And there was a question about storing anchovies. I can't speak to the oil stored kind. If possible get the salted kind in the tin. The flavor is superior. Transfer it all plus the salt to a glass jar and put it in your fridge pretty much forever!

Kristin said...

I made the recipe and it is indeed scrumptious. I just love recipes that you can use the word 'scrumptious' to describe and don't send you simultaneously into paroxysms of guilt. I used kale since I had it and freshly made chicken stock. I used salted anchovy and it is rather strong in anchovy taste (okay with me.) I think it is because when a recipe says 'one anchovy' what is meant may be one fillet, not one fish. I used one fish. Fine. I agree with the parmo crisps but as I need to be gluten-free my relationship with yeasted bread is a bit problematic. Soooo, I made toasted Parmesan disks. Whoa baby. That works! I made little flowers that sat at the edges of the bowl, and then chuckled at myself for dressing up a dish of beans that I'm eating alone curled up in my favorite chair. But this dish seems to inspire such silliness.

S/V Blondie-Dog said...

Hey Chef!

I'm thinking that I just may have some FoodNetwork Star Potential in me!

I modified your recipe ever so slightly with what I had available in the galley.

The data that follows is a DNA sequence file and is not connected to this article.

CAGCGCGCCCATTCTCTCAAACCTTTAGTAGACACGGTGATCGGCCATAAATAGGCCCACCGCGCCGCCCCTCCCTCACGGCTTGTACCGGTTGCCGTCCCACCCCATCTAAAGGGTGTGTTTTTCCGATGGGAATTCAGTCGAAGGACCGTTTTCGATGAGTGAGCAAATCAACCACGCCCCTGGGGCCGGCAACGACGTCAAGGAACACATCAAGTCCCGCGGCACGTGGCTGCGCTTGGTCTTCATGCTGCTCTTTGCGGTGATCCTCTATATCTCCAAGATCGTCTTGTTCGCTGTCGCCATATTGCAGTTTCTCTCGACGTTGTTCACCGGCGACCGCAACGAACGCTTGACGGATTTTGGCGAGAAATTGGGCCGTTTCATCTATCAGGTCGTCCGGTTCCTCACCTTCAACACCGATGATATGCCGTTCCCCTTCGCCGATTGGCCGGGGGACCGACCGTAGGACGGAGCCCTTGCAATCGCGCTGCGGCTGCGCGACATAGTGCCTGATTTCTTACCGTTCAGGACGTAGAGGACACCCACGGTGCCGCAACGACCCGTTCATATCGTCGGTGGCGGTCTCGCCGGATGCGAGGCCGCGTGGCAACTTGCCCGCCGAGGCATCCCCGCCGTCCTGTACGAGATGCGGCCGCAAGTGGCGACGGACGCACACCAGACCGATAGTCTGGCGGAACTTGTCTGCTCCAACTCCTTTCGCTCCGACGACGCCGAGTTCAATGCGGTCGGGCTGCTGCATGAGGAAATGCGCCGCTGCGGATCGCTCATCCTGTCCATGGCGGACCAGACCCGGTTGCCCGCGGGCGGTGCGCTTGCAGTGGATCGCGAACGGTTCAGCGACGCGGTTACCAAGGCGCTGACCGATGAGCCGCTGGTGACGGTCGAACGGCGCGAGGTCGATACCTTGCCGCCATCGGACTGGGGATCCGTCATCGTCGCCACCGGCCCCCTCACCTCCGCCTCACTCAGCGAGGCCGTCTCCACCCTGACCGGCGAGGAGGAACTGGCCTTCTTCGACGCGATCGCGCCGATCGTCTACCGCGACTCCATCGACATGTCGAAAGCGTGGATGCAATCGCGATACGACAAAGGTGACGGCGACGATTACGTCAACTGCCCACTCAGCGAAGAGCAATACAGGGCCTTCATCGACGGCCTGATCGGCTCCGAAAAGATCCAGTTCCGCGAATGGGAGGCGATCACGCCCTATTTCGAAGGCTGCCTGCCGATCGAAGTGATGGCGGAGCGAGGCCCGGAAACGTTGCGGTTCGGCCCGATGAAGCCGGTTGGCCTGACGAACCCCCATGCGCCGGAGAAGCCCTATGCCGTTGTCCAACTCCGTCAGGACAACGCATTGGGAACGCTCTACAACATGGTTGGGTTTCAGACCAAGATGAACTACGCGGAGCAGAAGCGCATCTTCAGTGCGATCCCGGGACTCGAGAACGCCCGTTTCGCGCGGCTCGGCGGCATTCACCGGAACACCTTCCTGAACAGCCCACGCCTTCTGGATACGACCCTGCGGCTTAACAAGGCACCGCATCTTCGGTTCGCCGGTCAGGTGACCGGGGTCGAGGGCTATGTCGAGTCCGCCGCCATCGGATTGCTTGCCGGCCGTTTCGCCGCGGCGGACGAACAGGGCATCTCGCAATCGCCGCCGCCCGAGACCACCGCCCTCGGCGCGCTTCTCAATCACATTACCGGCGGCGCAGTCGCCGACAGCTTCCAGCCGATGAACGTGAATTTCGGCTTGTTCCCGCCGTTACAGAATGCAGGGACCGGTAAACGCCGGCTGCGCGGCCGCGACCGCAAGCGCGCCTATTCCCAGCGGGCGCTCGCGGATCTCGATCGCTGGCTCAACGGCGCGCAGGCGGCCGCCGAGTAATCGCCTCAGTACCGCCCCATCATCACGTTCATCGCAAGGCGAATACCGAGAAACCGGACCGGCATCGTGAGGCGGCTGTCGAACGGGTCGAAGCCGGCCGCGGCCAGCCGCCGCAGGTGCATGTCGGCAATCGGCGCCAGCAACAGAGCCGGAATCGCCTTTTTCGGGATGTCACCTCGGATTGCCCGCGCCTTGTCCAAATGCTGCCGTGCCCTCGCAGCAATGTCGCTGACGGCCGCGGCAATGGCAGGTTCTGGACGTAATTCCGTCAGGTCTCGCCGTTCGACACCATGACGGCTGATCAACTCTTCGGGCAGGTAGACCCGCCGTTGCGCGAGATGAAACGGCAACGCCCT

1 can of collard greens
1 can of cannelli beans
1 tin of tuna
4 minced cloves of garlic
olive oil
salt & pepper
red pepper flakes

... and to my pleasant surprise, my culinary masterpiece was certainly quite edible! ... and as you like to say... Enjoy!

Maureen said...

Chef John,
Do you think fresh collard greens would taste good in this recipe? Of course I would cook it much longer.

I made your chicken masala but used madeira wine instead-fabulous!!

Thank you so much for your videos.
Maureen

mdb139 said...

I had some dried beans that were burning a hole in my pantry, so decided to make this over the weekend. So after brining the beans for 24 hours and then simmering them for two hours, I had saved myself about $0.92 and was caught up with the recipe.

The recipe is good, and my wife and I really enjoyed this dish. But I made a few mistakes. First, my chicken stock was pretty bland and in addition to probably not reducing it enough (I had a bunch of hungry kids clamoring for dinner) it needed more flavor. Second, I missed the amount of lemon zest that was called for in the recipe, and having just purchased my first microplaner, was having too much fun zesting and added way too much lemon. It was still good, just too lemony.

So -- I think this made for a nice first course, but in my case at least it didn't have enough body to serve as a main course.

I definitely plan to make this again but with a better chicken stock and as a nice starter for a heartier meal.

Thanks Chef John for another great recipe!

Angie Donaghey said...

Made this recipe using 1 qt. miso soup instead of the chicken stock so my vegan hubby could share it with me. No escarole in my area, so subbed with kale. Still turned out SOOO fab!!! Instant family favorite! Thanks for all your talented and witty videos!